Tuesday, May 03, 2005


It's the last track on a CD of American 20th century choral music that DK had passed on to me, a song by my homeboy Leonard Bernstein. The disc happened to be in my car CD player this morning when NPR started wheedling for donations and shilling Mother's Day flowers. Annoyed, I stabbed at the CD changer button and the music came on. It was the lovely song from Bernstein's opera, Candide, that begins --

You've been a fool and so have I,
But come and be my wife,
And let us try before we die
To make some sense of life.

We're neither pure nor wise nor good;
We'll do the best we know;
We'll build our house and chop our wood,
And make our garden grow.

Before long I was -- as, come to think of it, I often am lately -- driving and blubbering. It's our 18th anniversary today. The song, in its simplicity and honesty, struck me as the perfect marriage song. It's got it all: folly, death, imperfection, the search for meaning, the vow of domestic comradeship.

Neither pure nor wise nor good. The phrase shot through my heart. Is there anything more romantic ? Love that clearly sees and accepts the full reality of the beloved, rather than insisting upon some pure and wise and good fantasy ?

It brought to mind another beautiful love song I've listened to during other lachrymose drives, Ralph Vaughn Williams' Tired. It's a setting of a poem by his wife, Ursula Vaughn Williams:

Sleep, and I'll be still as another sleeper
holding you in my arms
glad that you lie so near at last.

This sheltering midnight is our meeting place,
no passion or despair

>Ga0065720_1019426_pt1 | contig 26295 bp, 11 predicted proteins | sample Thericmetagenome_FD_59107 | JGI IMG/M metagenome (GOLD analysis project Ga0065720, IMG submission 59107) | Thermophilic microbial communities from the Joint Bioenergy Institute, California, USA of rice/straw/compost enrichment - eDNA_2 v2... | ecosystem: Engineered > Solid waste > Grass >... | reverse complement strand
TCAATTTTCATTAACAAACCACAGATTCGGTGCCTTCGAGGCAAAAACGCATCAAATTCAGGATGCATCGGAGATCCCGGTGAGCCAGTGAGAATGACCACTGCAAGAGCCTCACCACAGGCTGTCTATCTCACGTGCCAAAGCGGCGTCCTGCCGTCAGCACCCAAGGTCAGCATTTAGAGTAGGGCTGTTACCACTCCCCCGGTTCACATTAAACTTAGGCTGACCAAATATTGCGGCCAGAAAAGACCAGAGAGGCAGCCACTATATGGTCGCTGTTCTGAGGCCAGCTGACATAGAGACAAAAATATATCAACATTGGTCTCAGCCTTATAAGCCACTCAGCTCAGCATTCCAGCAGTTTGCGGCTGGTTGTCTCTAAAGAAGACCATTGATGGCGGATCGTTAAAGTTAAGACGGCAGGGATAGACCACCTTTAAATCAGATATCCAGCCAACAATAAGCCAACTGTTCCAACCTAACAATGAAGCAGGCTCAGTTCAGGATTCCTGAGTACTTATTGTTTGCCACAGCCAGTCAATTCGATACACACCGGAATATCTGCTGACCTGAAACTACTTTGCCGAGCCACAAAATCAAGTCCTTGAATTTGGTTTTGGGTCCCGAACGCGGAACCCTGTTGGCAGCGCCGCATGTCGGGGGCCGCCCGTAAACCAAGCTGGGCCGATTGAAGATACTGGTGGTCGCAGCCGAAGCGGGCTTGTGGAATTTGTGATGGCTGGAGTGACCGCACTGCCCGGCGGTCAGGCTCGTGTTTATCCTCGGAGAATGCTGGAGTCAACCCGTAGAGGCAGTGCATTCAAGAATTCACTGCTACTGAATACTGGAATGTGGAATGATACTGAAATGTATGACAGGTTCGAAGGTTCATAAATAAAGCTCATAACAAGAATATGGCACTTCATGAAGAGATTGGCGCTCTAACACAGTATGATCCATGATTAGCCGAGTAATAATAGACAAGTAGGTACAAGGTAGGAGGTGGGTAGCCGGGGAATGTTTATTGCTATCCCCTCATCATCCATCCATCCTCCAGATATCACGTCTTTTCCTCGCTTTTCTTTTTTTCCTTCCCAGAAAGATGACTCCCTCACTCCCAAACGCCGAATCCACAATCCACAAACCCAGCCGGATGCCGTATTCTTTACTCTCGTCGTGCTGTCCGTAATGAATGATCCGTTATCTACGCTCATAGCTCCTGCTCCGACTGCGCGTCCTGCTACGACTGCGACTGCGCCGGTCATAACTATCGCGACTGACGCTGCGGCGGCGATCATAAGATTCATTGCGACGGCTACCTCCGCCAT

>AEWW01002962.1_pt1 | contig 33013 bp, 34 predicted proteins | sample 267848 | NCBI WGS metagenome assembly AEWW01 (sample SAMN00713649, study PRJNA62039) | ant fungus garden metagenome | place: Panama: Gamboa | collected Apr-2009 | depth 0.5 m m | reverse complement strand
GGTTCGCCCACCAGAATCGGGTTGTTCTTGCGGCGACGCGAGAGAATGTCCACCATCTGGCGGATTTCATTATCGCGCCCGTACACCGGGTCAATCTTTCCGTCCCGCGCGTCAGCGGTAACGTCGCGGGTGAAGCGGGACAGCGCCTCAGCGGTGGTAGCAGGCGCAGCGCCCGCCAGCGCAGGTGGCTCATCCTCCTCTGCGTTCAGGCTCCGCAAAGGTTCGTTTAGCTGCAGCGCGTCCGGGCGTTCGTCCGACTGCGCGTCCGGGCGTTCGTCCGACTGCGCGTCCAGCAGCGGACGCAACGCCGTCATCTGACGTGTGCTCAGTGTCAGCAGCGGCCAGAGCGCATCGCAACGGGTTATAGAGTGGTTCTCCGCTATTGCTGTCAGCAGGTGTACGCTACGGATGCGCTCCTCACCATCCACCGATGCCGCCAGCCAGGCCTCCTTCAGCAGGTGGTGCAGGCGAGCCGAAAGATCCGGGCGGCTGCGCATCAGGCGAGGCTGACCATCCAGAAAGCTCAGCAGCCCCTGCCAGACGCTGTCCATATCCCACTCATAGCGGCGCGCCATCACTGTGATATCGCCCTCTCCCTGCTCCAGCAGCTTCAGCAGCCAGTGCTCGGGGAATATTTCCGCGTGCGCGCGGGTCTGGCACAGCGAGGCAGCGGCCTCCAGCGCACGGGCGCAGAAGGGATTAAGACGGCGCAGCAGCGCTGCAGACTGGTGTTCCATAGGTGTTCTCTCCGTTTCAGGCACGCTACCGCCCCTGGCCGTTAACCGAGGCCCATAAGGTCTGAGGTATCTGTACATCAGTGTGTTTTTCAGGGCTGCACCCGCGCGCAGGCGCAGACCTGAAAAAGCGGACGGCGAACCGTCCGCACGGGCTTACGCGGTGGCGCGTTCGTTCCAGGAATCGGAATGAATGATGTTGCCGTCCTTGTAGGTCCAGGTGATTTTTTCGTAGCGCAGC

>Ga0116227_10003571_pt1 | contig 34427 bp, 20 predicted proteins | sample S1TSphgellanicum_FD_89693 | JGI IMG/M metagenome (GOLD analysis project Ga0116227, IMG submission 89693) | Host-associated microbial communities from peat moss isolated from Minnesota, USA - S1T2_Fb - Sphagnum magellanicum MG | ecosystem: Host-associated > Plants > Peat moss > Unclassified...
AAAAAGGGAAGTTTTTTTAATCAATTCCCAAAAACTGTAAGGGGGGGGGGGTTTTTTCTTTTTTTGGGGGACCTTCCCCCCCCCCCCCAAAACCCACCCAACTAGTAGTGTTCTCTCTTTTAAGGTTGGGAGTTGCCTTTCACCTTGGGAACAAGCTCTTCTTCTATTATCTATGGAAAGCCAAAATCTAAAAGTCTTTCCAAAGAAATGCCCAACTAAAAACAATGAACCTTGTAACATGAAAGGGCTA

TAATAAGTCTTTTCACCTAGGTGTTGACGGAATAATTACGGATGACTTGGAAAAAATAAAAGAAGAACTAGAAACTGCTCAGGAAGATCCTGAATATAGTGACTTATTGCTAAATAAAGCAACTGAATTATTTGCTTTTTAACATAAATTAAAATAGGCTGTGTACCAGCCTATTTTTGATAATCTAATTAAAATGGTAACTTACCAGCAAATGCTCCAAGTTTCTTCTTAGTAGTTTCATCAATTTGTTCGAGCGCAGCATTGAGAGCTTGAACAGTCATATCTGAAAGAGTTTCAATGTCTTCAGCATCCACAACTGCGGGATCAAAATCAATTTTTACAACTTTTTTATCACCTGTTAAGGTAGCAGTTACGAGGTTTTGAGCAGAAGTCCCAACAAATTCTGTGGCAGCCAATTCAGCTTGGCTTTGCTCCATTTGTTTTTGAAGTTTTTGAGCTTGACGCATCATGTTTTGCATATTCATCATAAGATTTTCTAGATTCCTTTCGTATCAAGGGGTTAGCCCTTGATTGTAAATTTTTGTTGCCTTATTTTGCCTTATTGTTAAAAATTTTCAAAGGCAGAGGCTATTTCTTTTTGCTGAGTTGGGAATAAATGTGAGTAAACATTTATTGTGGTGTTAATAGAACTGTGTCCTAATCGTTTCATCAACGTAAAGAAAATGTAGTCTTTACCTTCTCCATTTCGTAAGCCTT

or hope divide me from your side.

I shall remember firelight on your sleeping face
I shall remember shadows growing deeper
as the fire fell to ashes and the minutes passed.

"No passion or despair or hope divide me from your side." What a remarkable statement ! Love is traditionally the prime arena of passion, despair and hope. Of desire, of thwarted desire, of imagining futures of desire. Just read the novels, listen to the ballads, watch the soap operas ! But in this song there is simply meeting. Presence. Attention, devotion. No division. All in a shadowy vallombrosa in which death is implicit.

Finally, taking a long, looping detour to delay the inevitable arrival at work, I put on another disc. The Well-Tempered Clavier. Glenn Gould.

And there it was again, the same thing I'd heard in Bernstein's and Vaughn Williams' songs. The same thing, but wordless now, in the counterpoint of Bach's C# Minor fugue. Something abstract, almost mathematical, yet something corresponding to the most intimate movements of the heart and mind. Something wordless, restrained, expressive, even stoic. Something beyond fretting about God, transcendence and meaning. I suddenly thought of the final chapter of one of my ur-texts, Sartre's Nausea in which the hero, Roquentin finds release from the nausea of the absurdity and contingency of existence in the melody of a jazz song.

This is what he says:

Now there is this song on the saxophone. And I am ashamed. A glorious little suffering has just been born, an exemplary suffering. Four notes on the saxophone. They come and go, they seem to say: You must be like us, suffer in rhythm. The voice sings:

Some of these days/
You'll miss me honey.

Someone must have scratched the record at that spot because it makes an odd noise. And there is something that clutches the heart: the melody is absolutely untouched by this tiny coughing of the needle on the record. It is so far -- so far behind. I understand that, too: the disc is scratched and wearing out, perhaps the singer is dead; I'm going to leave, I'm going to take my train. But behind the existence that falls from one present to the other, without a past, without a future, behind these sounds which decompose from day to day, peel off and slip toward death, the melody stays the same, young and firm, like a pitiless witness.

Today I finally heard it, too. The exemplary suffering. The pitiless witness.

It was a glorious anniversary gift.

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